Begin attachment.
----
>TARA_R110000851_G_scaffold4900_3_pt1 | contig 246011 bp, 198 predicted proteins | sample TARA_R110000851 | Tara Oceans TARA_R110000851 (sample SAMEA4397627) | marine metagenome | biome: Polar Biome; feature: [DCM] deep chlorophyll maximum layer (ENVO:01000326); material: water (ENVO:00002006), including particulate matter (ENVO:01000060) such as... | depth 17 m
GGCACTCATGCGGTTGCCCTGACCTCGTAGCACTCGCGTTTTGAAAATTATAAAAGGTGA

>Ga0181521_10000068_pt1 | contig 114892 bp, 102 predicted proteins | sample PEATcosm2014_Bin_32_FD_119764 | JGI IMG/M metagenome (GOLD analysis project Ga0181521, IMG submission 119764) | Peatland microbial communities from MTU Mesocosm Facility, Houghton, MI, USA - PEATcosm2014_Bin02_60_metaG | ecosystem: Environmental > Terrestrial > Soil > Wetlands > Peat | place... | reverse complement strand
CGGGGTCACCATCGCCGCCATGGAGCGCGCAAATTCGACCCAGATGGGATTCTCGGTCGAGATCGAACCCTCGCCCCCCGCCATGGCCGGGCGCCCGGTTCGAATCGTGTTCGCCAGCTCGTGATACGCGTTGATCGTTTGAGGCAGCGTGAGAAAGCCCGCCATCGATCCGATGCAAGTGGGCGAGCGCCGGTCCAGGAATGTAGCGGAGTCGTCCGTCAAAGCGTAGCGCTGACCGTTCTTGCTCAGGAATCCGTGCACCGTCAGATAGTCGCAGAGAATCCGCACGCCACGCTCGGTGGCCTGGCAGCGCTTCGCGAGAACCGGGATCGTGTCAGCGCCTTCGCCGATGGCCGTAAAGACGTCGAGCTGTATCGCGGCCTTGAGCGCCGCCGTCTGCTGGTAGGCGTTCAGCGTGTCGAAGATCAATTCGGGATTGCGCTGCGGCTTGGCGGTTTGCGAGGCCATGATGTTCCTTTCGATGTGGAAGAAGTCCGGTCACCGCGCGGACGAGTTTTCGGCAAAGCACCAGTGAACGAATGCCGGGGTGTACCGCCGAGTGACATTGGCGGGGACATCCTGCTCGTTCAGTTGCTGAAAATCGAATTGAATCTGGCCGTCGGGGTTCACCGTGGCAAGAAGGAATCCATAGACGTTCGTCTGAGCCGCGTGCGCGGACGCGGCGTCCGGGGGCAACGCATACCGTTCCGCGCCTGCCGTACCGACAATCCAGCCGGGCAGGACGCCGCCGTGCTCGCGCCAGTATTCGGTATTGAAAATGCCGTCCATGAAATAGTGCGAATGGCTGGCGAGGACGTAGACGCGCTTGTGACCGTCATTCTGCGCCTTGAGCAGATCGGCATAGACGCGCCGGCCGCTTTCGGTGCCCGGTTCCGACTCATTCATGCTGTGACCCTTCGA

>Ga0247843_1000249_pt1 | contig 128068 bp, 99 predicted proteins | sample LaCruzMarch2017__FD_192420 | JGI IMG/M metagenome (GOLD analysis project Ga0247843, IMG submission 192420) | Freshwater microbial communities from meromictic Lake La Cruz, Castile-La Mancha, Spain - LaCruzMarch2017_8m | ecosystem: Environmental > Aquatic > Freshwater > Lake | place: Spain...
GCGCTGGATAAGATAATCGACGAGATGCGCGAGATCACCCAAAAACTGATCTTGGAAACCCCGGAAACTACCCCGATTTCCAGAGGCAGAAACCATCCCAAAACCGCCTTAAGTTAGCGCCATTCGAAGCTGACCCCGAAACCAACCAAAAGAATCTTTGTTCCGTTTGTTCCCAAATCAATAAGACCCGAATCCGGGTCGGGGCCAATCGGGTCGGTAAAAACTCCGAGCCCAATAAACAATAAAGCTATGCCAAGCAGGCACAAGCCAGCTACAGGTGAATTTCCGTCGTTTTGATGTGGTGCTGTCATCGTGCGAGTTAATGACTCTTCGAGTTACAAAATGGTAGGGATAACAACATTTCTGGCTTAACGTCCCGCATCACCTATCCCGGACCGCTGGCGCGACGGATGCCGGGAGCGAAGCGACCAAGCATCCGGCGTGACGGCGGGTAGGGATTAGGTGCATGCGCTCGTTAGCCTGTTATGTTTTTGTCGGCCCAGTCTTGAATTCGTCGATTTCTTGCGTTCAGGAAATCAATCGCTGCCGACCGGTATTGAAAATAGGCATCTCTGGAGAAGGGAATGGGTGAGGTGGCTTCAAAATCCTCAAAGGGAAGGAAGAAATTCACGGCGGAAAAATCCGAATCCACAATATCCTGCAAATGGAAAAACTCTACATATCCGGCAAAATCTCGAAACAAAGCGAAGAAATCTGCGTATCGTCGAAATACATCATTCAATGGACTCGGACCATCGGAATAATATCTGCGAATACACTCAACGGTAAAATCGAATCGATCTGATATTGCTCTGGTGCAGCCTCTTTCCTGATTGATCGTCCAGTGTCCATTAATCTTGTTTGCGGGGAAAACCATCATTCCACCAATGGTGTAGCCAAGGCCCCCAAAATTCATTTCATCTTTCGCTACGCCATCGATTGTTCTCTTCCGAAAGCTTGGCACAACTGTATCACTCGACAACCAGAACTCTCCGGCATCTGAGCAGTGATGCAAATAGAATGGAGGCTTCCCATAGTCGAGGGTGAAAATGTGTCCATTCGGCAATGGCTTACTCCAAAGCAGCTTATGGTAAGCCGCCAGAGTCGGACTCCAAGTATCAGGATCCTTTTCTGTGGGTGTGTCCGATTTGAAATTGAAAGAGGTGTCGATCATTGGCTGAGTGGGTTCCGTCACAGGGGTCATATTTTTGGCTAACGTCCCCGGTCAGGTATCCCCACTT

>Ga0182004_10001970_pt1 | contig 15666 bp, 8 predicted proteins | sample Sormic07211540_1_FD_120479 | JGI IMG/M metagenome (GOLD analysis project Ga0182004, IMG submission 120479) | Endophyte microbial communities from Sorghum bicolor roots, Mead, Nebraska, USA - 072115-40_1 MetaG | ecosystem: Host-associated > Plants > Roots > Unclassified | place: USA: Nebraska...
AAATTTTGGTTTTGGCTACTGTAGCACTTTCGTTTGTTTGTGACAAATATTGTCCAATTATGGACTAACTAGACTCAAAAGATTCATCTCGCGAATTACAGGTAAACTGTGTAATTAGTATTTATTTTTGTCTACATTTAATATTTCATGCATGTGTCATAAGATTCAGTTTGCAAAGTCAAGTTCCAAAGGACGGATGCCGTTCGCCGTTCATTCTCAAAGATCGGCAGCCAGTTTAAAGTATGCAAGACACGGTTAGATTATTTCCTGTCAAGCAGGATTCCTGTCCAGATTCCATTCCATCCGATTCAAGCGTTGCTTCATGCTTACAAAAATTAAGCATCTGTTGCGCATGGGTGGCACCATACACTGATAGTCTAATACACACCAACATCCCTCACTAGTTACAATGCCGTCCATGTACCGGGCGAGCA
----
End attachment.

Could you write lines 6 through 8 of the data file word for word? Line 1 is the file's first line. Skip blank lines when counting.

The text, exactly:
GCGCTGGATAAGATAATCGACGAGATGCGCGAGATCACCCAAAAACTGATCTTGGAAACCCCGGAAACTACCCCGATTTCCAGAGGCAGAAACCATCCCAAAACCGCCTTAAGTTAGCGCCATTCGAAGCTGACCCCGAAACCAACCAAAAGAATCTTTGTTCCGTTTGTTCCCAAATCAATAAGACCCGAATCCGGGTCGGGGCCAATCGGGTCGGTAAAAACTCCGAGCCCAATAAACAATAAAGCTATGCCAAGCAGGCACAAGCCAGCTACAGGTGAATTTCCGTCGTTTTGATGTGGTGCTGTCATCGTGCGAGTTAATGACTCTTCGAGTTACAAAATGGTAGGGATAACAACATTTCTGGCTTAACGTCCCGCATCACCTATCCCGGACCGCTGGCGCGACGGATGCCGGGAGCGAAGCGACCAAGCATCCGGCGTGACGGCGGGTAGGGATTAGGTGCATGCGCTCGTTAGCCTGTTATGTTTTTGTCGGCCCAGTCTTGAATTCGTCGATTTCTTGCGTTCAGGAAATCAATCGCTGCCGACCGGTATTGAAAATAGGCATCTCTGGAGAAGGGAATGGGTGAGGTGGCTTCAAAATCCTCAAAGGGAAGGAAGAAATTCACGGCGGAAAAATCCGAATCCACAATATCCTGCAAATGGAAAAACTCTACATATCCGGCAAAATCTCGAAACAAAGCGAAGAAATCTGCGTATCGTCGAAATACATCATTCAATGGACTCGGACCATCGGAATAATATCTGCGAATACACTCAACGGTAAAATCGAATCGATCTGATATTGCTCTGGTGCAGCCTCTTTCCTGATTGATCGTCCAGTGTCCATTAATCTTGTTTGCGGGGAAAACCATCATTCCACCAATGGTGTAGCCAAGGCCCCCAAAATTCATTTCATCTTTCGCTACGCCATCGATTGTTCTCTTCCGAAAGCTTGGCACAACTGTATCACTCGACAACCAGAACTCTCCGGCATCTGAGCAGTGATGCAAATAGAATGGAGGCTTCCCATAGTCGAGGGTGAAAATGTGTCCATTCGGCAATGGCTTACTCCAAAGCAGCTTATGGTAAGCCGCCAGAGTCGGACTCCAAGTATCAGGATCCTTTTCTGTGGGTGTGTCCGATTTGAAATTGAAAGAGGTGTCGATCATTGGCTGAGTGGGTTCCGTCACAGGGGTCATATTTTTGGCTAACGTCCCCGGTCAGGTATCCCCACTT

>Ga0182004_10001970_pt1 | contig 15666 bp, 8 predicted proteins | sample Sormic07211540_1_FD_120479 | JGI IMG/M metagenome (GOLD analysis project Ga0182004, IMG submission 120479) | Endophyte microbial communities from Sorghum bicolor roots, Mead, Nebraska, USA - 072115-40_1 MetaG | ecosystem: Host-associated > Plants > Roots > Unclassified | place: USA: Nebraska...
AAATTTTGGTTTTGGCTACTGTAGCACTTTCGTTTGTTTGTGACAAATATTGTCCAATTATGGACTAACTAGACTCAAAAGATTCATCTCGCGAATTACAGGTAAACTGTGTAATTAGTATTTATTTTTGTCTACATTTAATATTTCATGCATGTGTCATAAGATTCAGTTTGCAAAGTCAAGTTCCAAAGGACGGATGCCGTTCGCCGTTCATTCTCAAAGATCGGCAGCCAGTTTAAAGTATGCAAGACACGGTTAGATTATTTCCTGTCAAGCAGGATTCCTGTCCAGATTCCATTCCATCCGATTCAAGCGTTGCTTCATGCTTACAAAAATTAAGCATCTGTTGCGCATGGGTGGCACCATACACTGATAGTCTAATACACACCAACATCCCTCACTAGTTACAATGCCGTCCATGTACCGGGCGAGCA